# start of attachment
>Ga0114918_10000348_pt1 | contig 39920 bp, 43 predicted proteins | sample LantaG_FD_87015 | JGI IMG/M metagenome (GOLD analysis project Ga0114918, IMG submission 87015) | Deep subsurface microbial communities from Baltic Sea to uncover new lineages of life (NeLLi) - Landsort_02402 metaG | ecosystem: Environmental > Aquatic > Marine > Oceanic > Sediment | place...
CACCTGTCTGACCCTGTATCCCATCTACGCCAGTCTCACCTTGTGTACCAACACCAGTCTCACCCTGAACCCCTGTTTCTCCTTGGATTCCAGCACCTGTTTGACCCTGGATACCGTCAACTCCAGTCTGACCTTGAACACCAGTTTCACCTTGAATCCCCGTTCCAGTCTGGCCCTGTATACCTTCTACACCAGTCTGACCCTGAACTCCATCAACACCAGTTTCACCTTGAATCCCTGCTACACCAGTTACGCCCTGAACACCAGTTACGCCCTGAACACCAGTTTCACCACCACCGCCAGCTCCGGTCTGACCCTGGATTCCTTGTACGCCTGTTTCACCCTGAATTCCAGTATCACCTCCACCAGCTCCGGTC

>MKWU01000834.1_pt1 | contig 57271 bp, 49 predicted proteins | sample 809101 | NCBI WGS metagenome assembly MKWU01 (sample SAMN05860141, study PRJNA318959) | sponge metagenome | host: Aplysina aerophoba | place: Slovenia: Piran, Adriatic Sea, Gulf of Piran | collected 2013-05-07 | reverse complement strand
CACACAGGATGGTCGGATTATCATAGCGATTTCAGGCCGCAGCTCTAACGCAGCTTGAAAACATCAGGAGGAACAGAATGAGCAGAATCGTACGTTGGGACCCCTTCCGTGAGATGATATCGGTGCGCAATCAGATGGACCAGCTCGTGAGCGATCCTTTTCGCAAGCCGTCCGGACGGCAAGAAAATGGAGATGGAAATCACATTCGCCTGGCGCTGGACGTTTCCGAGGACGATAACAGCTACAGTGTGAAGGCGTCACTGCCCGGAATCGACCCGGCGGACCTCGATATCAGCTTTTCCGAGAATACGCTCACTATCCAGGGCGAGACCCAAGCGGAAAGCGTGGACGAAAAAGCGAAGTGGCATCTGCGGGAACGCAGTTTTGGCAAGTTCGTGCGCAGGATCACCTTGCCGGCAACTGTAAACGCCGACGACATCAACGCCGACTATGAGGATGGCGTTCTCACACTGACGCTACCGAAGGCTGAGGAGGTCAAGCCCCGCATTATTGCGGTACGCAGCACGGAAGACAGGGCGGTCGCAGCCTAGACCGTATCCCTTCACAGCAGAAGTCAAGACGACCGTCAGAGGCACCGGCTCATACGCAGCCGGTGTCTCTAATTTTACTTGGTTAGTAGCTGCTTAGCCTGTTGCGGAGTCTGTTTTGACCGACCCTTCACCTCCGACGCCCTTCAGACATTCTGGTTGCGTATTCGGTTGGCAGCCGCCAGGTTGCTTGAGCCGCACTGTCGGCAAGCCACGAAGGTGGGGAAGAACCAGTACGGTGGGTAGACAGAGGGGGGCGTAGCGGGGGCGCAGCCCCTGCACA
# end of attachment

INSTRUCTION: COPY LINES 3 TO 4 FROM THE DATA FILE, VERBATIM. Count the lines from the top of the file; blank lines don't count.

>MKWU01000834.1_pt1 | contig 57271 bp, 49 predicted proteins | sample 809101 | NCBI WGS metagenome assembly MKWU01 (sample SAMN05860141, study PRJNA318959) | sponge metagenome | host: Aplysina aerophoba | place: Slovenia: Piran, Adriatic Sea, Gulf of Piran | collected 2013-05-07 | reverse complement strand
CACACAGGATGGTCGGATTATCATAGCGATTTCAGGCCGCAGCTCTAACGCAGCTTGAAAACATCAGGAGGAACAGAATGAGCAGAATCGTACGTTGGGACCCCTTCCGTGAGATGATATCGGTGCGCAATCAGATGGACCAGCTCGTGAGCGATCCTTTTCGCAAGCCGTCCGGACGGCAAGAAAATGGAGATGGAAATCACATTCGCCTGGCGCTGGACGTTTCCGAGGACGATAACAGCTACAGTGTGAAGGCGTCACTGCCCGGAATCGACCCGGCGGACCTCGATATCAGCTTTTCCGAGAATACGCTCACTATCCAGGGCGAGACCCAAGCGGAAAGCGTGGACGAAAAAGCGAAGTGGCATCTGCGGGAACGCAGTTTTGGCAAGTTCGTGCGCAGGATCACCTTGCCGGCAACTGTAAACGCCGACGACATCAACGCCGACTATGAGGATGGCGTTCTCACACTGACGCTACCGAAGGCTGAGGAGGTCAAGCCCCGCATTATTGCGGTACGCAGCACGGAAGACAGGGCGGTCGCAGCCTAGACCGTATCCCTTCACAGCAGAAGTCAAGACGACCGTCAGAGGCACCGGCTCATACGCAGCCGGTGTCTCTAATTTTACTTGGTTAGTAGCTGCTTAGCCTGTTGCGGAGTCTGTTTTGACCGACCCTTCACCTCCGACGCCCTTCAGACATTCTGGTTGCGTATTCGGTTGGCAGCCGCCAGGTTGCTTGAGCCGCACTGTCGGCAAGCCACGAAGGTGGGGAAGAACCAGTACGGTGGGTAGACAGAGGGGGGCGTAGCGGGGGCGCAGCCCCTGCACA